Jake took a job at a meat processing plant working with knives. On his starting day when training was about to begin, Jake informed the employer that he had uncontrolled epilepsy and could not use the knives or any other sharp equipment. He demanded a reassignment, an accommodation Jake felt he was entitled to under the ADA. Now Jake’s situation is one where disclosing during an interview is very likely a good idea, because Jake may not able to perform the essential functions of the position he was hired for, even with accommodations. His request for a reassignment isn’t his right under the ADA because it isn’t available as an accommodation to new hires who are unqualified for the jobs they were initially hired to do.

Some individuals feel that their disability is such a part of them that they want to share that information with prospective employers at the start of the hiring process. Others feel they will only disclose if it becomes absolutely necessary. Some have had such bad experiences that they have determined they will never disclose, and as a result, lose their jobs when accommodations may have kept them working effectively.

Here are a few points from the EEOC’s Technical Assistance Manual For Title I of the ADA:

  • An employer must provide a reasonable accommodation to the known physical or mental limitations of a qualified applicant or employee with a disability unless it can show that the accommodation would impose an undue hardship on the business.
  • Reasonable accommodation is any modification or adjustment to a job, an employment practice, or the work environment that makes it possible for an individual with a disability to enjoy an equal employment opportunity.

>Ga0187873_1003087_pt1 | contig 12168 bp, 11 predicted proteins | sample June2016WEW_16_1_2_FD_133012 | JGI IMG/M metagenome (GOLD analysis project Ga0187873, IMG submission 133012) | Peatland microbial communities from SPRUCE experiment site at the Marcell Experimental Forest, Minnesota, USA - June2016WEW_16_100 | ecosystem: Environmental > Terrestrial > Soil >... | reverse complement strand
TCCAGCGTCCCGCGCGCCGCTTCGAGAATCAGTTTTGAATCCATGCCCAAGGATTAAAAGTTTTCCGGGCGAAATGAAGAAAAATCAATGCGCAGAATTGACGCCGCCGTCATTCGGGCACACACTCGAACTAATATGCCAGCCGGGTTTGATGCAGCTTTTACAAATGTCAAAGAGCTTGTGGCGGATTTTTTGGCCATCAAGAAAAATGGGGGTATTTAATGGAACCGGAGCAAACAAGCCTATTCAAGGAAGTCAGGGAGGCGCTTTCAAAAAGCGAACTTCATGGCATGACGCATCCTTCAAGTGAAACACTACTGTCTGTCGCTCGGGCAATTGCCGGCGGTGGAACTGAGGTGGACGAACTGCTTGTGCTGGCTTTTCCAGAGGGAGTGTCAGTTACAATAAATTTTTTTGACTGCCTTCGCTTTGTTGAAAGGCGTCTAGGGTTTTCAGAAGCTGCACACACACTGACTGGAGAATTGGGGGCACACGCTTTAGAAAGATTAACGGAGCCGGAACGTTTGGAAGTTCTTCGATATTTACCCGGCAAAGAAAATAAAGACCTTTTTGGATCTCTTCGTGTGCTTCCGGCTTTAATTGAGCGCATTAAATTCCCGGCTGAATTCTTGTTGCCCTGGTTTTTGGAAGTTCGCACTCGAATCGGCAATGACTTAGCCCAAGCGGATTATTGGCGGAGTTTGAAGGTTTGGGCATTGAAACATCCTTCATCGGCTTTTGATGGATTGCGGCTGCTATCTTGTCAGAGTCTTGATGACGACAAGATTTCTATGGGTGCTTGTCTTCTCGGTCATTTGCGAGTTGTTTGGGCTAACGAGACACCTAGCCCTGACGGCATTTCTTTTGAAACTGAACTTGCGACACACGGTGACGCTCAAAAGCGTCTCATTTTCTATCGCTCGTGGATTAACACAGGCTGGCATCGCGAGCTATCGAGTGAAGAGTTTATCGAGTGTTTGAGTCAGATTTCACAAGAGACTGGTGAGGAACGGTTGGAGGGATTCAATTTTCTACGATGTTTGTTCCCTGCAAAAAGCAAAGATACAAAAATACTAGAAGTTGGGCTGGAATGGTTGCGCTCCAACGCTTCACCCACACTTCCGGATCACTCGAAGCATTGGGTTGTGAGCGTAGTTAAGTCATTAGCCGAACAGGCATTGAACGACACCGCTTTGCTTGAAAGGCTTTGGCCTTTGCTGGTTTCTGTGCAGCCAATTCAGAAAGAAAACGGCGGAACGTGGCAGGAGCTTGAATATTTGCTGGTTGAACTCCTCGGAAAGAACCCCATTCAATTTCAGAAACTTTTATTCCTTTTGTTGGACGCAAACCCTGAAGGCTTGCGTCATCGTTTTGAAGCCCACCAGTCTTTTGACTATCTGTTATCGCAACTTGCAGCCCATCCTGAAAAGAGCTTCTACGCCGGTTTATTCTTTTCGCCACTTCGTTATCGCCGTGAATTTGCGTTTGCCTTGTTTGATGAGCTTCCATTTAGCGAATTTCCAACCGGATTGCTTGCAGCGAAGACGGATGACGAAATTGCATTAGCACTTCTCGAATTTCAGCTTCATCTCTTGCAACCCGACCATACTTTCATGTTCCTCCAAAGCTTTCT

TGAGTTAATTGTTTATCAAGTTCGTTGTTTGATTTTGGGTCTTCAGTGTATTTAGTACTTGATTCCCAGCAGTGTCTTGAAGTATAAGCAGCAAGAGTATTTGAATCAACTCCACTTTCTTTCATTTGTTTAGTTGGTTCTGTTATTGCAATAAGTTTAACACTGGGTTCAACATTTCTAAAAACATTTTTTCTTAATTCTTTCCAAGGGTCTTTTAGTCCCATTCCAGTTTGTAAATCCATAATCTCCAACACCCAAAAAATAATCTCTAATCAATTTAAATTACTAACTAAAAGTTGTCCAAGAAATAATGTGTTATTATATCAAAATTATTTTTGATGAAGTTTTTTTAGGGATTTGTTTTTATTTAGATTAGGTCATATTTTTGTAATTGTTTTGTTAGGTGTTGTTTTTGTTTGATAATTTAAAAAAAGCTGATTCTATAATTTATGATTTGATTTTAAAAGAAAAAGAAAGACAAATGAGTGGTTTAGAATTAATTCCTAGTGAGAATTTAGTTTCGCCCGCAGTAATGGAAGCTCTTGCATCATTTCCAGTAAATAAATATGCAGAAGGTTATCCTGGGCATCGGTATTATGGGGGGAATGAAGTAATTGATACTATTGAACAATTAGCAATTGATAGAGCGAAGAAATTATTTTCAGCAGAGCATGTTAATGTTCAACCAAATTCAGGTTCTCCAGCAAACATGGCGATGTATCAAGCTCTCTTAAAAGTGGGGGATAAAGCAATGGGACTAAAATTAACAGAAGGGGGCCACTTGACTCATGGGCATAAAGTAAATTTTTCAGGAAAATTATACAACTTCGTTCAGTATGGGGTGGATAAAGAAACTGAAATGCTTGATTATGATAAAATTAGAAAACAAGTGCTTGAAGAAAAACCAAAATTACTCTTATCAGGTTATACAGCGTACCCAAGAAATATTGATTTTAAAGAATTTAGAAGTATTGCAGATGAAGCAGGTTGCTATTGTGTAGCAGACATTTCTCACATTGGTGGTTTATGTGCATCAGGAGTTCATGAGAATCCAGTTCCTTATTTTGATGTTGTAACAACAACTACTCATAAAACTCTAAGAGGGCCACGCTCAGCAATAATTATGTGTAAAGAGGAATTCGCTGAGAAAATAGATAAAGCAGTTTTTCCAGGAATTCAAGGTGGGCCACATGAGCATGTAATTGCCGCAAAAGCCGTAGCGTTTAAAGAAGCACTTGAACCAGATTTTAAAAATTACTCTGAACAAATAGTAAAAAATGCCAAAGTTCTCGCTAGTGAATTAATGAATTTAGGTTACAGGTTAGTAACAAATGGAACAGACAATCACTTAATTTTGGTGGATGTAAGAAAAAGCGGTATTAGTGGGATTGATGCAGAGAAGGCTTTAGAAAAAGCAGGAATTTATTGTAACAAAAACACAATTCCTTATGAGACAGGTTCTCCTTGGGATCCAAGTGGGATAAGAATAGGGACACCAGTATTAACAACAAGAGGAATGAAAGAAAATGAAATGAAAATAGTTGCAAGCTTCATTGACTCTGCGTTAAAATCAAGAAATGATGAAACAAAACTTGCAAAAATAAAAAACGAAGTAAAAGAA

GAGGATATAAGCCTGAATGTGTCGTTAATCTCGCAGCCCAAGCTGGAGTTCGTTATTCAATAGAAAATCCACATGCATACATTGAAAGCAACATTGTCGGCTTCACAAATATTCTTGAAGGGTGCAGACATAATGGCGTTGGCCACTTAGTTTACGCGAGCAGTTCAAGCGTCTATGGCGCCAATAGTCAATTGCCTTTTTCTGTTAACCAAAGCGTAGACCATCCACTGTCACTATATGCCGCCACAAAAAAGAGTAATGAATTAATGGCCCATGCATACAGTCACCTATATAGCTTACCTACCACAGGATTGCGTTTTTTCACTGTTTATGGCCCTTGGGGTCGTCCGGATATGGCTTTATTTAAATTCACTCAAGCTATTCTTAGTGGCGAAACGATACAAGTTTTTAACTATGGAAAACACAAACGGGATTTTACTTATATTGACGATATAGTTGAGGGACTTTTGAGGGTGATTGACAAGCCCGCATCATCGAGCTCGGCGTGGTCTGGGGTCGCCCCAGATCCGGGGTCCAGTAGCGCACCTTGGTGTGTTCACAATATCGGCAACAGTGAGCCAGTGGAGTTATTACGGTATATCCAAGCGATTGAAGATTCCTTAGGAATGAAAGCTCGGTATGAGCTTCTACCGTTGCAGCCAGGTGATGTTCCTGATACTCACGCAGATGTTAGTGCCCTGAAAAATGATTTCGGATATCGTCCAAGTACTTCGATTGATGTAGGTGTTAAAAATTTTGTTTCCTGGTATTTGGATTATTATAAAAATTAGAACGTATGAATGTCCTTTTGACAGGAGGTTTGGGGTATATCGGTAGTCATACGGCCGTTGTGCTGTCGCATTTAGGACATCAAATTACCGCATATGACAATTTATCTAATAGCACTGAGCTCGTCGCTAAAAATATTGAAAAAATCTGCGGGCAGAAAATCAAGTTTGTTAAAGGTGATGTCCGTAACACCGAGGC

• The obligation to provide a reasonable accommodation applies to all aspects of employment. This duty is ongoing and may arise any time that a person's disability or job changes.
  • An employer cannot deny an employment opportunity to a qualified applicant or employee because of the need to provide reasonable accommodation, unless it would cause an undue hardship.
  • An employer does not have to make an accommodation for an individual who is not otherwise qualified for a position.

What does this mean for employers? Being well versed in and having an ample understanding of the ADA is crucial not only in determining what your rights and responsibilities are, but also the rights and responsibilities of job applicants, interviewees, and employees in order to provide full, honest, and fair employment opportunities for all. If an applicant or an interviewee asks for an accommodation, do your best to co-operate so that you can verify the skills the individual has, determine whether he is qualified for the position, and decide if he would be a good fit. To discuss what to do in questionable circumstances or areas of doubt, you can contact JAN directly for one-on-one guidance.

What does this mean for applicants/employees? It means that understanding your rights and responsibilities is crucial to providing the best opportunity to represent yourself and your skills to the employer. If no accommodation is needed for the application or the interview process, you might seriously consider postponing the disclosure conversation until after you get a job offer. A job offer, once given, is more difficult for an employer to withdraw without good reason. If an employer withdraws an offer based on medical information, it must show that the reason for doing so was job-related and consistent with business necessity. Feel free to contact JAN for disclosure guidance.  

So now you know….